Many people don’t realize that France is spearheading blockchain innovation in Europe. Blockchain organizations are welcomed to the capital, not just by its thriving startup ecosystem, but by the government as well, which is rare in today’s landscape. The country has attractive tax systems, the best tech visa, and blockchain-specific regulations, making it one of the easiest places in the world to start a business in the sector. Samantha Yap, the founder of Yap Global, joined a panel of experts from the very organizations that are leading the blockchain revolution in France to discuss why it is the best place for companies from all over the world to succeed.
According to the experts, these are only some of the many reasons blockchain organizations should move to France:
Relocation is not an issue for tech companies that want to relocate to France, because of the French Tech Visa. The visa lasts for 4 years, and is valid for all members of the company and their families. It is the most flexible tech visa in the world, and an example of how serious France is about fostering innovation. Over 400 startups have requested the visa since its introduction in March.
Blockchain companies moving to France will join a huge international community, including one of the biggest startup communities in the world. According to Kat Borlongan, the French startup ecosystem raised 3.6 billion euros in 2018, which was second only to the UK in Europe. What’s more, the ecosystem has the full support of the government, who created La French Tech, a program to help startups get funding, advice, and visas for international talents. Also, the blockchain ecosystem isn’t just made of startups. Larger French companies like Total, Engie, and Carrefour are working on blockchain technologies as well.
For the past two and a half years, the French Financial Markets Authority has been working to build regulatory frameworks for all kinds of blockchain startups, including trading venues, custodians, and advisors. The framework is groundbreaking compared to other countries, because it includes tax and accounting aspects as well. France was also one of the first countries to adopt a “blocking order that allows security tokens under certain conditions.” In addition, the “jeunes entreprises innovantes” tax system lowers taxes for startups that move to France, making it much easier for smaller companies to start out and find funding. It’s one of the “best R&D tax systems in Europe,” and was Kat Borlongan’s top reason why blockchain organizations should move to France.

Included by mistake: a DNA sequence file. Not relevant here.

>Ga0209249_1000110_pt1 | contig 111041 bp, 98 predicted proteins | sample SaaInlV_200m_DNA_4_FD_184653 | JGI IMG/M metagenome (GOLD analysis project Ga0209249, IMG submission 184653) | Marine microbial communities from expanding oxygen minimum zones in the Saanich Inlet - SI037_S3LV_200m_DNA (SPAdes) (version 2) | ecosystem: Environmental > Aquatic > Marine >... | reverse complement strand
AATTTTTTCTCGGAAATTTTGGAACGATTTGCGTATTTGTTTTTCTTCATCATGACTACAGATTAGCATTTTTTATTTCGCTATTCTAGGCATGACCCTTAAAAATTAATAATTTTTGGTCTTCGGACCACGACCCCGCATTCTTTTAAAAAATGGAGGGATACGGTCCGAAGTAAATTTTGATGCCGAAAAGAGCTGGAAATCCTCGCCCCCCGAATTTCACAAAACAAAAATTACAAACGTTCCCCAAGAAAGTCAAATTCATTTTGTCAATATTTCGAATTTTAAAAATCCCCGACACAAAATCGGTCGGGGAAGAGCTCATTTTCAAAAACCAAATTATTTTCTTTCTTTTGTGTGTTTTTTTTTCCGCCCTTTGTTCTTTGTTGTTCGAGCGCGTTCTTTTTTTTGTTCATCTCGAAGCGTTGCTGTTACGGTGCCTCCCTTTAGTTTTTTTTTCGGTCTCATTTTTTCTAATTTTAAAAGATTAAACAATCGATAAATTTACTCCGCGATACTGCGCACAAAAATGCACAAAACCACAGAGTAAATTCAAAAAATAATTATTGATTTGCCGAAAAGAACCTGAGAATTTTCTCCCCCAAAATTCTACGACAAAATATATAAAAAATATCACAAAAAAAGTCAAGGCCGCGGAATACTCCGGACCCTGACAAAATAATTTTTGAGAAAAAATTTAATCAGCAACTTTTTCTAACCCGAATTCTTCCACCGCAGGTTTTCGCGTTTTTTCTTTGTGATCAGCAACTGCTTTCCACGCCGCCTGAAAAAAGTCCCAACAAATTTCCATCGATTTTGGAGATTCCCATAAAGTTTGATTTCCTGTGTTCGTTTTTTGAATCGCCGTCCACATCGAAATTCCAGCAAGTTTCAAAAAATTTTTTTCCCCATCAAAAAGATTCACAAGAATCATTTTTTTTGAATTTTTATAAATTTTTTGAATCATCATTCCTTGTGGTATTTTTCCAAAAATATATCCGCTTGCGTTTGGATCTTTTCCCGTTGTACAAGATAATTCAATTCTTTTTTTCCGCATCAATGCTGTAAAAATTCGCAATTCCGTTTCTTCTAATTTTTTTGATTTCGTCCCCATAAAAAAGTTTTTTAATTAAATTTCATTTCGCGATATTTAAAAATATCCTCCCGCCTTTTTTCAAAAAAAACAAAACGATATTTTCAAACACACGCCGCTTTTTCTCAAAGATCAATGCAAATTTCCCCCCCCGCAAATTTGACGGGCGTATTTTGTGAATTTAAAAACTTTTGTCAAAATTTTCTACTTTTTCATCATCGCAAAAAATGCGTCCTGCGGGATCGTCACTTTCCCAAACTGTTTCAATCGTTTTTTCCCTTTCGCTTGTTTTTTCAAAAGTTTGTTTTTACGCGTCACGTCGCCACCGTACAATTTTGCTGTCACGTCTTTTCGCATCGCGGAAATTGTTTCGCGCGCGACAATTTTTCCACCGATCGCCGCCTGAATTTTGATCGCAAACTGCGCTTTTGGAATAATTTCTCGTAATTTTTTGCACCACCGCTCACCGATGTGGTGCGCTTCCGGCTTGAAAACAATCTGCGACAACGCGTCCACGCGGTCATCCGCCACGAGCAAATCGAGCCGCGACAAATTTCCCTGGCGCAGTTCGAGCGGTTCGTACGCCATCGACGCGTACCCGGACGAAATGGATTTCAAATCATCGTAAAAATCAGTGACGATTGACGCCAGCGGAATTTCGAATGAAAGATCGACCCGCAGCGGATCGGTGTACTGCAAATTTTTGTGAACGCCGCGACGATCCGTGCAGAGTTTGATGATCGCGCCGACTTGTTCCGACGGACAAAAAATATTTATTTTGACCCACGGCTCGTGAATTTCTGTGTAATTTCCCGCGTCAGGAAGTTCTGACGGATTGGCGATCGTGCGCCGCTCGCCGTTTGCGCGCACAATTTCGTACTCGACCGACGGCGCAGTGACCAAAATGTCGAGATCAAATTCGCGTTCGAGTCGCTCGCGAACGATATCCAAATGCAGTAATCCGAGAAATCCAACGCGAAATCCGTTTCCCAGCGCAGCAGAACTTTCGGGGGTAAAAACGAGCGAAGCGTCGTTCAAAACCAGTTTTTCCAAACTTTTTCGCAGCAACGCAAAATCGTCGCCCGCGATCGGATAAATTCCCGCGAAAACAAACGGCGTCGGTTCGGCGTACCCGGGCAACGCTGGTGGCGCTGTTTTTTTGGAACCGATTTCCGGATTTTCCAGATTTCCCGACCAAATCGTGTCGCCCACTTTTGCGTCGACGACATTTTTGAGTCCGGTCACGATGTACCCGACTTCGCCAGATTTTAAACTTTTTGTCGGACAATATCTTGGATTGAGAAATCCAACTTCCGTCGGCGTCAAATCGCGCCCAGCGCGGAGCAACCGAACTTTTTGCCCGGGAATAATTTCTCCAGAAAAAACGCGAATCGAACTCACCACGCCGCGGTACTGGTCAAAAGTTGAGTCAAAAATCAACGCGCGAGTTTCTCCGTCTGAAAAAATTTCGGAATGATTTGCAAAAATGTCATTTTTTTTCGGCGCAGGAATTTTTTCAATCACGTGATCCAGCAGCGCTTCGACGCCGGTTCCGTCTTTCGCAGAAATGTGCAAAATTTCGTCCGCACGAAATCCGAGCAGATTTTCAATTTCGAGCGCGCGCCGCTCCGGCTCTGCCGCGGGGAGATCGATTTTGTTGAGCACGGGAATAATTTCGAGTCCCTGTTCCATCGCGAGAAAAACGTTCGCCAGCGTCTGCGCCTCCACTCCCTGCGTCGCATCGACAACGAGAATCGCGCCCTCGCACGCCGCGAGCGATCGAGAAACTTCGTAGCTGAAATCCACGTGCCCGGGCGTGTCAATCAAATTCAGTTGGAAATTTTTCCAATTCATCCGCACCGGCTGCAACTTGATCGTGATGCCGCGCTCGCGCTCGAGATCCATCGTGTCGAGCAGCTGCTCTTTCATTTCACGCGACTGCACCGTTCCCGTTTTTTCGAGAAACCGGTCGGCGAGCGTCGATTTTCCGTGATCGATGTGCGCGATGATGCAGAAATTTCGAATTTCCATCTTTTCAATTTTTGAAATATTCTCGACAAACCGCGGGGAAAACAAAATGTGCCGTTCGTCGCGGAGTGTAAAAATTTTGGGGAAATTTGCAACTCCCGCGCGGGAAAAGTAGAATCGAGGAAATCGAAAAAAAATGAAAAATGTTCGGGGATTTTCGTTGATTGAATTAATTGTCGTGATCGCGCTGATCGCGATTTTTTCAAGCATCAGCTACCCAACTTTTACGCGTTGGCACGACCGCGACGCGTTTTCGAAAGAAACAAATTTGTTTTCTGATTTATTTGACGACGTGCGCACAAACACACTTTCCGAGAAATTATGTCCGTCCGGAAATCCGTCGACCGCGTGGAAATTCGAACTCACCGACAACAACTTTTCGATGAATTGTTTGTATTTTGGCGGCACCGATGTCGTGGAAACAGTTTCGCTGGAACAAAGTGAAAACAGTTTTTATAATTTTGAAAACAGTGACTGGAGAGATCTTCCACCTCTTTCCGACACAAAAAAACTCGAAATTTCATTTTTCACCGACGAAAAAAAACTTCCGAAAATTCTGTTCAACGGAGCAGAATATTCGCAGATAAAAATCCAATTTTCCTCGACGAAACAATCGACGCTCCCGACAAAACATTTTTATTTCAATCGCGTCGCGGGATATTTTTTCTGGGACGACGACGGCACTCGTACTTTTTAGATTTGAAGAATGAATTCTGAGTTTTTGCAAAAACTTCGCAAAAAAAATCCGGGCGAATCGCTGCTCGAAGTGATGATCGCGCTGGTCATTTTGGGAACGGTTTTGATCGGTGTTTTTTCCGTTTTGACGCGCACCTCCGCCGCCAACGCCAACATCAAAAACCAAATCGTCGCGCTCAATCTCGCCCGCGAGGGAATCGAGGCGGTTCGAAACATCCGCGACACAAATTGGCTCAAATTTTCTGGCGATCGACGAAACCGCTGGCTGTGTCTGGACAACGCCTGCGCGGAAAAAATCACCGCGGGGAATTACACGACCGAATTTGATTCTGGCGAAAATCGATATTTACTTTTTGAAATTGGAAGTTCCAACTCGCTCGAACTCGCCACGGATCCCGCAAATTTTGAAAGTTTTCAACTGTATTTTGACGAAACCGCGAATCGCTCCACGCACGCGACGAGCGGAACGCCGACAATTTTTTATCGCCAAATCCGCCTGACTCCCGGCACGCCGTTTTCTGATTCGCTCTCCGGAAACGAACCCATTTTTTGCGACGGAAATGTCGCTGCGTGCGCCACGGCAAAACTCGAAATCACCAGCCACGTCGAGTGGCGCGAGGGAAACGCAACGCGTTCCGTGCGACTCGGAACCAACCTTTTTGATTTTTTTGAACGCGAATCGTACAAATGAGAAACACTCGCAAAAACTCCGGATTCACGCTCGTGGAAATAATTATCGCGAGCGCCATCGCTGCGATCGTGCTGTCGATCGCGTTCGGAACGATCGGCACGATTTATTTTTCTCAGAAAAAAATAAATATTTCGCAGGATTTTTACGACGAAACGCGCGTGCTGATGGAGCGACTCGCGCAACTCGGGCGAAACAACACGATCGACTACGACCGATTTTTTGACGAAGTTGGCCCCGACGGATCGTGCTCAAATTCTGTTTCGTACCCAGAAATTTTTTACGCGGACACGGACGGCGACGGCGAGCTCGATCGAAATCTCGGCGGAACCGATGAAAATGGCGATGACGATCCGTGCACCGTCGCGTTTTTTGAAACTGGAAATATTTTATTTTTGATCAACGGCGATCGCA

The PACTE Bill, passed in April 2019, makes it much easier for companies to grow by providing flexible compliance measures. It introduced two new regimes for crypto assets, including an ICO regime that allows companies to ask for an optional visa from the regulator and a “virtual asset service providers” regime that serves as an intermediary for companies that offer trading venue, custodian, portfolio management, and advisory services. Importantly, this means that “certain types of investment funds will be able to invest in crypto assets.” This demonstrates the government’s commitment to fostering innovation, which is difficult to find elsewhere.
The government-owned Deposits and Consignments Fund invests directly in companies and startup infrastrastructure projects. Nadia Filali talks about her organization that’s part of the fund, called LaBChain, that brings together banks, insurance companies and startups, because “the talents are in the small companies, and the business opportunities are in the larger companies.” Additionally, the fund has invested 300 million euros in blockchain and AI in the European Commission’s Investment Program for the Future (Programme d’investissements d’avenir.)
France’s innovative regulatory framework has caught the eye of many international startups, and the capital is therefore starting to replace London as the fintech hub of the world. On top of that, the fact that over 1,000 people attended the Paris Blockchain Week Summit illustrates that, as Michael Amar said during the panel, the country is “ready for blockchain.” Amar also mentioned that 50% of startup applications for Chain Accelerator come from the United States, because the landscape is “more attractive,” and major players like Facebook, Google and Microsoft have moved their artificial intelligence centers to the capital as well.
This was only a sample of the takeaways from the “Why Blockchain Organizations Should Move to France” Panel. The full transcript of the panel is available below for more insights.